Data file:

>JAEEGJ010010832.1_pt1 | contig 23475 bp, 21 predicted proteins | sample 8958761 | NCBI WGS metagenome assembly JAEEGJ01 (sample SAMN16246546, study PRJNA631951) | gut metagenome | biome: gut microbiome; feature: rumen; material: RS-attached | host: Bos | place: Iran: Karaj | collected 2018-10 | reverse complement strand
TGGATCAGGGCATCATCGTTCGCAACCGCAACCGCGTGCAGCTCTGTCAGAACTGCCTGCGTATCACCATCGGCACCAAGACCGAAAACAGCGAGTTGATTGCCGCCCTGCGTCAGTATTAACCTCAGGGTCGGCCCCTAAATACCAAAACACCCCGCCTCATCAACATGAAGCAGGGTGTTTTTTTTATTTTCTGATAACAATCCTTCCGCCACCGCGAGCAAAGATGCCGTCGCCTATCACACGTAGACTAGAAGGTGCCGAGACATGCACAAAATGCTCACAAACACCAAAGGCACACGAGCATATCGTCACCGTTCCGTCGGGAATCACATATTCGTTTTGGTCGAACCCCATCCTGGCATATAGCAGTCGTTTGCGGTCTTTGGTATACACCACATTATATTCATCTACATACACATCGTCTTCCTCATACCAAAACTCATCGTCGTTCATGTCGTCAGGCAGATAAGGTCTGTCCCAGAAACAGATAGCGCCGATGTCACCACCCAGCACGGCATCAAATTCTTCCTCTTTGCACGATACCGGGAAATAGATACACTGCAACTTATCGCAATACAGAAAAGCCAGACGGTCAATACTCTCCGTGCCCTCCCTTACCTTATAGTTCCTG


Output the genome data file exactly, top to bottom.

>JAEEGJ010010832.1_pt1 | contig 23475 bp, 21 predicted proteins | sample 8958761 | NCBI WGS metagenome assembly JAEEGJ01 (sample SAMN16246546, study PRJNA631951) | gut metagenome | biome: gut microbiome; feature: rumen; material: RS-attached | host: Bos | place: Iran: Karaj | collected 2018-10 | reverse complement strand
TGGATCAGGGCATCATCGTTCGCAACCGCAACCGCGTGCAGCTCTGTCAGAACTGCCTGCGTATCACCATCGGCACCAAGACCGAAAACAGCGAGTTGATTGCCGCCCTGCGTCAGTATTAACCTCAGGGTCGGCCCCTAAATACCAAAACACCCCGCCTCATCAACATGAAGCAGGGTGTTTTTTTTATTTTCTGATAACAATCCTTCCGCCACCGCGAGCAAAGATGCCGTCGCCTATCACACGTAGACTAGAAGGTGCCGAGACATGCACAAAATGCTCACAAACACCAAAGGCACACGAGCATATCGTCACCGTTCCGTCGGGAATCACATATTCGTTTTGGTCGAACCCCATCCTGGCATATAGCAGTCGTTTGCGGTCTTTGGTATACACCACATTATATTCATCTACATACACATCGTCTTCCTCATACCAAAACTCATCGTCGTTCATGTCGTCAGGCAGATAAGGTCTGTCCCAGAAACAGATAGCGCCGATGTCACCACCCAGCACGGCATCAAATTCTTCCTCTTTGCACGATACCGGGAAATAGATACACTGCAACTTATCGCAATACAGAAAAGCCAGACGGTCAATACTCTCCGTGCCCTCCCTTACCTTATAGTTCCTG